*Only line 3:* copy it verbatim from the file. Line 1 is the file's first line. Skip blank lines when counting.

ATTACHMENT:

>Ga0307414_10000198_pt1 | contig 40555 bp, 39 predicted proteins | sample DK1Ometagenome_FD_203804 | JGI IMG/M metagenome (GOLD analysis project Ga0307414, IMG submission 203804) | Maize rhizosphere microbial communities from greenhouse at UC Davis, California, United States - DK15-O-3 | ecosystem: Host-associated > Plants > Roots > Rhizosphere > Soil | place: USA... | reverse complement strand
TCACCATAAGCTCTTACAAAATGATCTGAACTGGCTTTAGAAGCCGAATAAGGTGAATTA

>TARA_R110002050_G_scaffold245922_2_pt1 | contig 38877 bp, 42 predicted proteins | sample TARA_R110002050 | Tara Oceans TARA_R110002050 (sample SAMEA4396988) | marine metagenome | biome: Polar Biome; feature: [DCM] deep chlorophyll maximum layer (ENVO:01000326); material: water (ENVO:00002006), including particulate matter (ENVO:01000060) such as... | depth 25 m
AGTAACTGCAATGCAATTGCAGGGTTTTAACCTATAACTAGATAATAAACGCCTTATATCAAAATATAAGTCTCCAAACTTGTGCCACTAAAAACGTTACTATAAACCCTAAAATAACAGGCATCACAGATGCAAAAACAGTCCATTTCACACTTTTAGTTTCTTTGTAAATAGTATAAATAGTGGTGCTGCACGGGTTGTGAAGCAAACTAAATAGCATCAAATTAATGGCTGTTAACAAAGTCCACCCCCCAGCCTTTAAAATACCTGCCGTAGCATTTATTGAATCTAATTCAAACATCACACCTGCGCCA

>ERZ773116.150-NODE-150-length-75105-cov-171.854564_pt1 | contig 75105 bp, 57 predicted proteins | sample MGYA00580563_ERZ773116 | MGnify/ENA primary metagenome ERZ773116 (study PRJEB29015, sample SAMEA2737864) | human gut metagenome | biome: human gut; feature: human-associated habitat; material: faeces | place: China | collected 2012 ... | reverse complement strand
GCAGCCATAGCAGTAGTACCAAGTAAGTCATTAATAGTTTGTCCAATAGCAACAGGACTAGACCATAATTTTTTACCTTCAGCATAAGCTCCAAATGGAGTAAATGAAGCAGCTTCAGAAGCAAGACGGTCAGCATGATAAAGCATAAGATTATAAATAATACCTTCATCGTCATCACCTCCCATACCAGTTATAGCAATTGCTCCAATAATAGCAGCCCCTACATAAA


>TARA_R110002050_G_scaffold245922_2_pt1 | contig 38877 bp, 42 predicted proteins | sample TARA_R110002050 | Tara Oceans TARA_R110002050 (sample SAMEA4396988) | marine metagenome | biome: Polar Biome; feature: [DCM] deep chlorophyll maximum layer (ENVO:01000326); material: water (ENVO:00002006), including particulate matter (ENVO:01000060) such as... | depth 25 m